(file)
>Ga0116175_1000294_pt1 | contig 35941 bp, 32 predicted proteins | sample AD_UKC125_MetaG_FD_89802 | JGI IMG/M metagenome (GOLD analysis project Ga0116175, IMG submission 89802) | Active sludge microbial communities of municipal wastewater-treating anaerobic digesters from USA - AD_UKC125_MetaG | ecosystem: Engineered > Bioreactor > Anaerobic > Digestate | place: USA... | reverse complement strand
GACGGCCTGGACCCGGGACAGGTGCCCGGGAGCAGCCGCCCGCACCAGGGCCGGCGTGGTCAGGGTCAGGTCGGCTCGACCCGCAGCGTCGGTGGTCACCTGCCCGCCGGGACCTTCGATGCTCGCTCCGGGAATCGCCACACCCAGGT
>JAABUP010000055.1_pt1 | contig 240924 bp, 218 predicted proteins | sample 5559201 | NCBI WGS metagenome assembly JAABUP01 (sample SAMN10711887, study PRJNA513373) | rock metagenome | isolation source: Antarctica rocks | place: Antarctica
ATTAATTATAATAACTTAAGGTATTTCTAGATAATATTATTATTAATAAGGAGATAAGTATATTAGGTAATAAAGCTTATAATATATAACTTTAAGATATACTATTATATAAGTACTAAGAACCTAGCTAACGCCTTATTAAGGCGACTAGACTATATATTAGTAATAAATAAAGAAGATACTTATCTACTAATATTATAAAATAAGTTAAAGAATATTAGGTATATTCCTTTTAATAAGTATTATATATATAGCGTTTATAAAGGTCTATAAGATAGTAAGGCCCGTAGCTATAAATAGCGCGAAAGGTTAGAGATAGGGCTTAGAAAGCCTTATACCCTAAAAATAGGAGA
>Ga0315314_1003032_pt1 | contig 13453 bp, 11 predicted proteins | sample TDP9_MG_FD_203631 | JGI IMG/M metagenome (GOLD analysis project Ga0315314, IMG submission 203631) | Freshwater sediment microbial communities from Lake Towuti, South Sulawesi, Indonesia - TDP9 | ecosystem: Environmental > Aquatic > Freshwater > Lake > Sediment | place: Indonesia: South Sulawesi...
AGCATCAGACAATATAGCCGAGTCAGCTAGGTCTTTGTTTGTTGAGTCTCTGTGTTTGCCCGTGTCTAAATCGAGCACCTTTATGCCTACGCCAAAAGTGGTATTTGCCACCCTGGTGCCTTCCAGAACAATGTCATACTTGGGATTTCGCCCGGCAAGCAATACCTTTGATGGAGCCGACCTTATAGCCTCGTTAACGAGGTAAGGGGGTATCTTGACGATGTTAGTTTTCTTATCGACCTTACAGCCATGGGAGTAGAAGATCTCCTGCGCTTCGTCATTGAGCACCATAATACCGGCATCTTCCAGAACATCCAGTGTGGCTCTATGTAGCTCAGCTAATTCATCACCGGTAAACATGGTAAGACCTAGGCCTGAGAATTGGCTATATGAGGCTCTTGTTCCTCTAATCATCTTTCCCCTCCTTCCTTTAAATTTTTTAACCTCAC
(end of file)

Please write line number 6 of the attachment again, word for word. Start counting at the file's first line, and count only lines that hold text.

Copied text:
AGCATCAGACAATATAGCCGAGTCAGCTAGGTCTTTGTTTGTTGAGTCTCTGTGTTTGCCCGTGTCTAAATCGAGCACCTTTATGCCTACGCCAAAAGTGGTATTTGCCACCCTGGTGCCTTCCAGAACAATGTCATACTTGGGATTTCGCCCGGCAAGCAATACCTTTGATGGAGCCGACCTTATAGCCTCGTTAACGAGGTAAGGGGGTATCTTGACGATGTTAGTTTTCTTATCGACCTTACAGCCATGGGAGTAGAAGATCTCCTGCGCTTCGTCATTGAGCACCATAATACCGGCATCTTCCAGAACATCCAGTGTGGCTCTATGTAGCTCAGCTAATTCATCACCGGTAAACATGGTAAGACCTAGGCCTGAGAATTGGCTATATGAGGCTCTTGTTCCTCTAATCATCTTTCCCCTCCTTCCTTTAAATTTTTTAACCTCAC